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Recent Patents on CNS Drug Discovery (Discontinued)


ISSN (Print): 1574-8898
ISSN (Online): 2212-3954

Possible Physiopathological Effects of the Transglutaminase Activity on the Molecular Mechanisms Responsible for Human Neurodegenerative Diseases

Author(s): Martina Iannaccone, Federica Titta, Enrica Serretiello, Marco Monfregola and Vittorio Gentile

Volume 9, Issue 2, 2014

Page: [76 - 84] Pages: 9

DOI: 10.2174/1574889809666141111160124

Price: $65


Transglutaminases are a class of ubiquitous enzymes which catalyze post-translational modifications of proteins. The main activity of these enzymes is the cross-linking of glutaminyl residues of a protein/peptide substrate to lysyl residues of a protein/peptide co-substrate. In addition to lysyl residues, other second nucleophilic co-substrates may include monoamines or polyamines (to form mono- or bi-substituted /crosslinked adducts) or –OH groups (to form ester linkages). In absence of co-substrates, the nucleophile may be water, resulting in the net deamidation of the glutaminyl residue. Transglutaminase activity has been suggested to be involved in molecular mechanisms responsible for both physiological or pathological processes. Recently, transglutaminase activity has been shown to be responsible for a widespread human autoimmune disease, the Celiac Disease. Interestingly, neurodegenerative diseases, such as Alzheimer’s disease, Parkinson’s disease, supranuclear palsy, Huntington’s disease and other polyglutamine diseases, are characterized in part by aberrant cerebral transglutaminase activity and by increased cross-linked proteins in affected brains. This review focuses on the possible molecular mechanisms responsible for such diseases and on the possible therapeutic effects of transglutaminase inhibitors for patients with diseases characterized by aberrant transglutaminase activity.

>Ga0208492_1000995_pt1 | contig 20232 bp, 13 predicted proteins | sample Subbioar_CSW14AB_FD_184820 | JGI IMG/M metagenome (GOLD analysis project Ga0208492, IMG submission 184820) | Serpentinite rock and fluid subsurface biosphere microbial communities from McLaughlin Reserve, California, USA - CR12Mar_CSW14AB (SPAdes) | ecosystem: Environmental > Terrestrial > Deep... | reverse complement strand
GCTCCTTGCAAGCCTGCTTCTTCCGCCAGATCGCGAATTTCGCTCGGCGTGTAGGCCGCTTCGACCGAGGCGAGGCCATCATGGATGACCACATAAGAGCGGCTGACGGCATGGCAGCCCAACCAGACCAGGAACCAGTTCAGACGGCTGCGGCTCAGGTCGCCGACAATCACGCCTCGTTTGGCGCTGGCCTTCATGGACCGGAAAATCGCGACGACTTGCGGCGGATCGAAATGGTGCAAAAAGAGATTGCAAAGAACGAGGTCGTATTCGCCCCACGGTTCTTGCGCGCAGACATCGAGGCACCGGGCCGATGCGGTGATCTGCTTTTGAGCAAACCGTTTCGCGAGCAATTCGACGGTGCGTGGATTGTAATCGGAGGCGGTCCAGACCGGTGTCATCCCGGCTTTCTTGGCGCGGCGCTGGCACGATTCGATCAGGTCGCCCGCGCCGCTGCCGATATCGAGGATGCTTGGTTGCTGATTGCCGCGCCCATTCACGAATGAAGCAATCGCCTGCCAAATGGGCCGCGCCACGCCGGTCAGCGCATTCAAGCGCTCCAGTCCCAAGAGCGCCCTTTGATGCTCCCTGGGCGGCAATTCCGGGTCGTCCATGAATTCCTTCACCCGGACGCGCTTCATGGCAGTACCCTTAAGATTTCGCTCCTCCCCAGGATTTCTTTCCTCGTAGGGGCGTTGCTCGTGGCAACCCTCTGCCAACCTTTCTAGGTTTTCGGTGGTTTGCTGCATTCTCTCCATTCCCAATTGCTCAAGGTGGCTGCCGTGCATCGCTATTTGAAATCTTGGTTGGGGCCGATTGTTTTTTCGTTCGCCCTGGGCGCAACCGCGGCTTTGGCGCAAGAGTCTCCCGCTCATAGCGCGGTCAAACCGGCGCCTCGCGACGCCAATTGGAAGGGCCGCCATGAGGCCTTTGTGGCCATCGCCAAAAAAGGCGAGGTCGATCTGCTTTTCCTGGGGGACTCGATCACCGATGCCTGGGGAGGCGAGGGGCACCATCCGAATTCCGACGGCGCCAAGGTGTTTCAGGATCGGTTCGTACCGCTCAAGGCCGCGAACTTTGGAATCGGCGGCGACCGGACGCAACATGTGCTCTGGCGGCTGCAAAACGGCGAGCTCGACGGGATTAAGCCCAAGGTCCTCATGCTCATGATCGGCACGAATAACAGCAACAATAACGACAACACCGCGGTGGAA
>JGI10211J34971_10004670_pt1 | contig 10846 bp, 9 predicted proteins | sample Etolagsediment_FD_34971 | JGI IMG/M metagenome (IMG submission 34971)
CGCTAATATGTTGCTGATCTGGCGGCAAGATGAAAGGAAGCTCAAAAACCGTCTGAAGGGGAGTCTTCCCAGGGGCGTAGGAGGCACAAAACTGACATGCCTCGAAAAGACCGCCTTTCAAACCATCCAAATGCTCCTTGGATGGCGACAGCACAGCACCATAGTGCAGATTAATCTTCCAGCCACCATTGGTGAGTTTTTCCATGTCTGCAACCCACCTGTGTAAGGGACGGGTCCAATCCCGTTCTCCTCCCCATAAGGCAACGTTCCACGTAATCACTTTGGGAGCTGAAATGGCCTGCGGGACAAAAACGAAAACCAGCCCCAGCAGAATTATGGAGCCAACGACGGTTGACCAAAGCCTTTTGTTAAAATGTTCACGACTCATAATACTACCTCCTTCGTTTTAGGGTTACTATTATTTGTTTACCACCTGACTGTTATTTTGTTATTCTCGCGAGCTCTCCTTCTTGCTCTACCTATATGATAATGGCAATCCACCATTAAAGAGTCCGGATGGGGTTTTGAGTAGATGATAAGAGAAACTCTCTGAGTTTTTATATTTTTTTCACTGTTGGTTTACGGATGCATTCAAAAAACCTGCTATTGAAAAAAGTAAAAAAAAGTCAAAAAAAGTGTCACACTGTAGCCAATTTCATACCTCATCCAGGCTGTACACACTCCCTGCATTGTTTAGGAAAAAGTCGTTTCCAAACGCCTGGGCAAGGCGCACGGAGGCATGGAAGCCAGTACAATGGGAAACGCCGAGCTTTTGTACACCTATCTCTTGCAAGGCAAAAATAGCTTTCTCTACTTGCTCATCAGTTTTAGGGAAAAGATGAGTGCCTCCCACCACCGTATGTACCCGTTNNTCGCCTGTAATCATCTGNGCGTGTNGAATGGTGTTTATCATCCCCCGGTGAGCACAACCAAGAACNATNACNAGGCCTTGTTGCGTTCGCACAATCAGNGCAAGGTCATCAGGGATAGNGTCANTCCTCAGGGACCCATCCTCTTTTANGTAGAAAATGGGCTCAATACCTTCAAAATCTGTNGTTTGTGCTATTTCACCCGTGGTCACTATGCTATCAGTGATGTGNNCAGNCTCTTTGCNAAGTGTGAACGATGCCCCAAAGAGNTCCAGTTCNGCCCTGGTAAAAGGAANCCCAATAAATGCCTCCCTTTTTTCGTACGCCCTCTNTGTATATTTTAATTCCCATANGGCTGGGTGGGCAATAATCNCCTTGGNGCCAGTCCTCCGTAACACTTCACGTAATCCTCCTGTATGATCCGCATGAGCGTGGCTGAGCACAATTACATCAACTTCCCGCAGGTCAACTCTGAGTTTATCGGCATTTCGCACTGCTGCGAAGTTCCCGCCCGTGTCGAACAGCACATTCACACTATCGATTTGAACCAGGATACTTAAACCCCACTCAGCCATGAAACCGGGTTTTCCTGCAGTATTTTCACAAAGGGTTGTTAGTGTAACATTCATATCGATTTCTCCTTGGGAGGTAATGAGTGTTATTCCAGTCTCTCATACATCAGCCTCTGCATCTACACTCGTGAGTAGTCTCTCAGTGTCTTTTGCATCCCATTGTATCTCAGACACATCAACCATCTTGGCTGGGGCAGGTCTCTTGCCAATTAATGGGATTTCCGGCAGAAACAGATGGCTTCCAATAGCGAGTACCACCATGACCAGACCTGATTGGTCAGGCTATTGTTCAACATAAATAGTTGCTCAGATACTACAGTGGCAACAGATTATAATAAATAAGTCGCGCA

Keywords: Cystamine, neurodegenerative diseases, post-translational modifications of proteins, protein aggregation, transglutaminases, transglutaminase inhibitors.

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